### List and local error-correction:

This talk will focus on coding against worst-case errors in two models that extend the classical requirement on the error-correction algorithm: list decoding and local decoding. In list decoding, the goal is to correct errors beyond the traditional half-the-minimum-distance limit, and the decoder is required to output a small list containing all codewords within the prescribed error bound. In local decoding, the goal is to recover any desired codeword (or information) symbol highly efficiently, by probing only a small portion of the noisy codeword. (One can also combine both notions and study local list decoding, and there are results in this vein with important complexity-theoretic ramifications; we will, however, not have a chance to discuss this.)

List decoding enables coding with information-theoretically optimal redundancy that is only epsilon higher than the worst-case error fraction, for any desired epsilon > 0. We will discuss work in algebraic coding theory that has led to explicit and efficiently decodable codes approaching this optimal trade-off between rate and error-correction radius. In particular, we will describe a simple linear-algebraic approach to list decode folded Reed-Solomon codes that achieves such a trade-off, and the idea of idea of pre-coding messages to “subspace-evasive sets” for optimizing the list size as well. The linear-algebraic method is quite versatile, and in combination with pre-coding via appropriate pseudorandom objects, extends to algebraic-geometric and rank metric codes as well.

For local error-correction, recent work has led to the construction of rate R, block length n codes that allow the recovery of any codeword symbol with n^{o(1)} queries even when the error-fraction approaches (1-R)/2 (which is the largest correctable error-fraction for unique decoding even without any locality restriction on the decoder). In the regime of a fixed number of queries, codes with sub-exponential length have been discovered for decoding information symbols by making as few as 3 queries to the noisy codeword. We will aim to state some of these results and the ideas used in the constructions.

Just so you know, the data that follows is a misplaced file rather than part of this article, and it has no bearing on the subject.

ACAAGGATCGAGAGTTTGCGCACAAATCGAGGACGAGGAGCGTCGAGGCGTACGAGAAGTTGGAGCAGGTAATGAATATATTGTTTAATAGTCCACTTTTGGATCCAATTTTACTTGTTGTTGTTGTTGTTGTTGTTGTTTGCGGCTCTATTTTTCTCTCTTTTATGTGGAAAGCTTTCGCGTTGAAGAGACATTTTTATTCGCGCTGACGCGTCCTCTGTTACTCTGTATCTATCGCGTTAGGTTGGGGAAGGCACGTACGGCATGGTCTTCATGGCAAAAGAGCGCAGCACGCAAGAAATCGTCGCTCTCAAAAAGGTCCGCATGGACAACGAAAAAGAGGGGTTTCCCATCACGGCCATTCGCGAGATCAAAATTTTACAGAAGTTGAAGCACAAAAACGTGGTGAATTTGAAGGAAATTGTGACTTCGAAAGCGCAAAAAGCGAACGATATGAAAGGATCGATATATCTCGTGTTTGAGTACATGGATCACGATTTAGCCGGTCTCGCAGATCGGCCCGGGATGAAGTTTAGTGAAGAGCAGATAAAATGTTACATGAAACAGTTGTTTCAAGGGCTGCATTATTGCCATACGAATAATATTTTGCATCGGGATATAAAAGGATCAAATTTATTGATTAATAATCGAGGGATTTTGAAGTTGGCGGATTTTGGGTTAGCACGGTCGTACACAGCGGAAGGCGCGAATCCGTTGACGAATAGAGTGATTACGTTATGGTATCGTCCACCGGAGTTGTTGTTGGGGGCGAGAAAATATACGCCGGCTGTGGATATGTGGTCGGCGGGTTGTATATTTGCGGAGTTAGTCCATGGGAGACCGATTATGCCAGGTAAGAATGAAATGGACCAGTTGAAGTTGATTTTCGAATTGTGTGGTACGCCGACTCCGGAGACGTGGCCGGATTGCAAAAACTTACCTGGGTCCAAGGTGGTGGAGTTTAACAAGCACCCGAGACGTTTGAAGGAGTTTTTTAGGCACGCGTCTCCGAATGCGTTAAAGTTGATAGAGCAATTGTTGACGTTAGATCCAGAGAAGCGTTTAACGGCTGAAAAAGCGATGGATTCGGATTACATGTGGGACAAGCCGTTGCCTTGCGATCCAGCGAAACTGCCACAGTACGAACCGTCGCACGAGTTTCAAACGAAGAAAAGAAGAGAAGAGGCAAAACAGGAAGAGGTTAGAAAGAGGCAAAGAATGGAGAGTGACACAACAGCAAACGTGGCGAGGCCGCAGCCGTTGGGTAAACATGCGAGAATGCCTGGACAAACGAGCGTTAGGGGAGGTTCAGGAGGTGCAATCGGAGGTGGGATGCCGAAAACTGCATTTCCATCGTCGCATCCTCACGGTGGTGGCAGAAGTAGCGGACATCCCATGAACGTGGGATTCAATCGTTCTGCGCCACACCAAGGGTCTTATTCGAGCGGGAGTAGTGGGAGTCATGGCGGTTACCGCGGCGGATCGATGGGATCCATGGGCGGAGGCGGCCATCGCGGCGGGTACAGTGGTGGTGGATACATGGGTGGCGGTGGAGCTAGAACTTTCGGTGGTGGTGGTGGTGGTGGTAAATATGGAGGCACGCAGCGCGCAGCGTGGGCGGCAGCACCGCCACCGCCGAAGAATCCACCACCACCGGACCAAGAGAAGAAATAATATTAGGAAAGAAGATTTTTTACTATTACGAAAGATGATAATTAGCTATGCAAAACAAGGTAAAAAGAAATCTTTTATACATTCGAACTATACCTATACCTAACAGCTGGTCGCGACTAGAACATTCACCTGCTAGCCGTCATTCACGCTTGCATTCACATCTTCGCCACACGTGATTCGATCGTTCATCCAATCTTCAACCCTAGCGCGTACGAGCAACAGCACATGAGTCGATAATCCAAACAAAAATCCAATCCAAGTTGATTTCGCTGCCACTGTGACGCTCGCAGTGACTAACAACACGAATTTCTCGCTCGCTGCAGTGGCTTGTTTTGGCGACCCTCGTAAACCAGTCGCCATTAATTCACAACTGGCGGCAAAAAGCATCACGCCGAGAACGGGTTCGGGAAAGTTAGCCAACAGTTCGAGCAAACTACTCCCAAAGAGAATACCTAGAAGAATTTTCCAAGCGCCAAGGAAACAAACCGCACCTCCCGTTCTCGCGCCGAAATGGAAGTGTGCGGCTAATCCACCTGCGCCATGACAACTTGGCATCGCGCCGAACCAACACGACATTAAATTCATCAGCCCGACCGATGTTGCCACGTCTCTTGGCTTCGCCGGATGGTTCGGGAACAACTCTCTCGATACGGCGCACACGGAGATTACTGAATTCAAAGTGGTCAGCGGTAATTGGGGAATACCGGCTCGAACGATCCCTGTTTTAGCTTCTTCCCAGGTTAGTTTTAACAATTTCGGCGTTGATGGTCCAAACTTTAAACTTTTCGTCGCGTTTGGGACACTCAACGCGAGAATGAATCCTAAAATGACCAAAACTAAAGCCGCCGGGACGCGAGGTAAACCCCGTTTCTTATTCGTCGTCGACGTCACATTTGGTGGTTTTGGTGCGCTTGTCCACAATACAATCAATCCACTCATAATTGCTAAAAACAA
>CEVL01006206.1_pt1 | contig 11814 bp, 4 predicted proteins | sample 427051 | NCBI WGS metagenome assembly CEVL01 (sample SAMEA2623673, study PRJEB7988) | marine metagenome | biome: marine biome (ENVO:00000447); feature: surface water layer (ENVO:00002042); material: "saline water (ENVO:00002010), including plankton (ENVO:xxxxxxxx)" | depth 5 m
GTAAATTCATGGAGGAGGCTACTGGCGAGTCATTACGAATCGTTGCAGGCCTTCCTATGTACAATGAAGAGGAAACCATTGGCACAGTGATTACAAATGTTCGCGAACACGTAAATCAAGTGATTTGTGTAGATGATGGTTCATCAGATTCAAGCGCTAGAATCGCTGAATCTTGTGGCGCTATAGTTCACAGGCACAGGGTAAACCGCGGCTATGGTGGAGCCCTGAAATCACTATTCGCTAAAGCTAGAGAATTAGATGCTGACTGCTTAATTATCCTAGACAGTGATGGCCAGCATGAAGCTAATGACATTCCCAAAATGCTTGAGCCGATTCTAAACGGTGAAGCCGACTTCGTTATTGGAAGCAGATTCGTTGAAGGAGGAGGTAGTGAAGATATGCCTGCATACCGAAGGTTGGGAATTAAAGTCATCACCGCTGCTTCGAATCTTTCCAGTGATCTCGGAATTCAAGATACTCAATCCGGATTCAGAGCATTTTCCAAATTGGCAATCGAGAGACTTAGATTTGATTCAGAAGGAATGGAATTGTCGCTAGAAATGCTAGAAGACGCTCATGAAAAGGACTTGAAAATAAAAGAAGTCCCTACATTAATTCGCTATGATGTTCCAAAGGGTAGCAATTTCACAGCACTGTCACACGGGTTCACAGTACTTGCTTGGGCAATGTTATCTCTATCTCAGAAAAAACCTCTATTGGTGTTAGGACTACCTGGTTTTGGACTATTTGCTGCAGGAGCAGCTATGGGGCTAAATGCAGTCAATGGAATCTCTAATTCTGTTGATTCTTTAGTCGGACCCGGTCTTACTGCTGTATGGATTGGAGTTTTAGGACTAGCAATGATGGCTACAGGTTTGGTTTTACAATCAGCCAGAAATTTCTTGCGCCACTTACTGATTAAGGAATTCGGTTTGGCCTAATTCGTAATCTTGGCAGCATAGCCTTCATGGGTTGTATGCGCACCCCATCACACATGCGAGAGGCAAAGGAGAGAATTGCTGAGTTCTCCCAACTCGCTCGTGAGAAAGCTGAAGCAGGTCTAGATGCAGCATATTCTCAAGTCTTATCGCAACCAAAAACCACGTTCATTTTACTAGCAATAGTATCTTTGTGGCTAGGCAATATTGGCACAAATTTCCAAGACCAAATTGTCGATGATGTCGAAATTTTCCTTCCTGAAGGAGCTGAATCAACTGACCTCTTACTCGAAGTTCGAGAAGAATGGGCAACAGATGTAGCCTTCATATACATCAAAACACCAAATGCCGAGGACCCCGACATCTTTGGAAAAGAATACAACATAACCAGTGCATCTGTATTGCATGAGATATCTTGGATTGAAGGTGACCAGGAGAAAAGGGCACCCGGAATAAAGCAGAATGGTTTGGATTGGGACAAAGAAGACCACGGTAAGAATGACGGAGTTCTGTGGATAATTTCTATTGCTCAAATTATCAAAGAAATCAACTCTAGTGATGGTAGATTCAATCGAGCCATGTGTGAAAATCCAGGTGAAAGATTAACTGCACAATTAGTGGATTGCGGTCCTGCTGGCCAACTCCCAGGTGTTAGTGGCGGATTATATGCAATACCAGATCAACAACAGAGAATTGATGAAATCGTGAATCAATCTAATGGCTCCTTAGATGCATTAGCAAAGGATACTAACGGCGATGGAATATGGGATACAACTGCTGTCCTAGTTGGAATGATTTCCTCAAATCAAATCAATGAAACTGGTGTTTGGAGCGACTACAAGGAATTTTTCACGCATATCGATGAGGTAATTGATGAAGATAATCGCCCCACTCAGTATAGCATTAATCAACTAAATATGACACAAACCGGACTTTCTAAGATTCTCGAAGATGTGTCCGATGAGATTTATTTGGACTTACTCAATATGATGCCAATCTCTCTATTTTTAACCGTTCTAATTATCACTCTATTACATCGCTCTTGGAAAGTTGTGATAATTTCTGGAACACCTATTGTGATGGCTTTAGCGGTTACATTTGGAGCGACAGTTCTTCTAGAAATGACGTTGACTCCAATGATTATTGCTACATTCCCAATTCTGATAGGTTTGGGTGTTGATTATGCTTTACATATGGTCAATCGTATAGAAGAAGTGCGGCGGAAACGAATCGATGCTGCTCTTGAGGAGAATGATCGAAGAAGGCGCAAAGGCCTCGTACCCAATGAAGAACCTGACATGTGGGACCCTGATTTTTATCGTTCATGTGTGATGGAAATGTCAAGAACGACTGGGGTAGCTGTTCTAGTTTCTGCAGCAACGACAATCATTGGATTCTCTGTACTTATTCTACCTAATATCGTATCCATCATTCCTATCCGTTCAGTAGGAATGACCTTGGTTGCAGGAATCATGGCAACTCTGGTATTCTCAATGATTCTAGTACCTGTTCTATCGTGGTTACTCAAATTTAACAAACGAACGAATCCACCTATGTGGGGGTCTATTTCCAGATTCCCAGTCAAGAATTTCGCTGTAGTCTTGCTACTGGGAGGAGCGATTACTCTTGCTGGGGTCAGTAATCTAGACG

### BIO:

Venkatesan Guruswami received his Bachelor's degree in Computer Science from the Indian Institute of Technology at Madras in 1997 and his Ph.D. in Computer Science from the Massachusetts Institute of Technology in 2001. He is currently a Professor in the Computer Science Department at Carnegie Mellon University. Earlier, during 2002-09, he was a faculty member at the University of Washington. Dr. Guruswami was a Miller Research Fellow at the UC Berkeley during 2001-02, and was a member in the School of Mathematics, Institute for Advanced Study during 2007-08.

Dr. Guruswami's research interests span several topics in theoretical computer science such as the theory of error-correcting codes, approximate optimization, constraint satisfaction, probabilistically checkable proofs, communication complexity and applications, and pseudorandomness.

Dr. Guruswami currently serves on the editorial boards of the Journal of the ACM, the SIAM Journal on Computing, and the ACM Transactions on Computation Theory, Previously, he was on editorial board of the IEEE Transactions on Information Theory. He was/is program committee chair for the 2012 IEEE Conference on Computational Complexity (CCC) and the 2015 IEEE Symposium on the Foundations of Computer Science (FOCS). He was an invited speaker at the 2010 International Congress of Mathematicians. Dr. Guruswami is a recipient of the Presburger Award (2012), Packard Fellowship (2005), Sloan Fellowship (2005), NSF CAREER award (2004), the ACM Doctoral Dissertation Award (2002), and the IEEE Information Theory Society Paper Award (2000).

### Registration: \$100

(Covers shared room, full board, and lectures for all four days)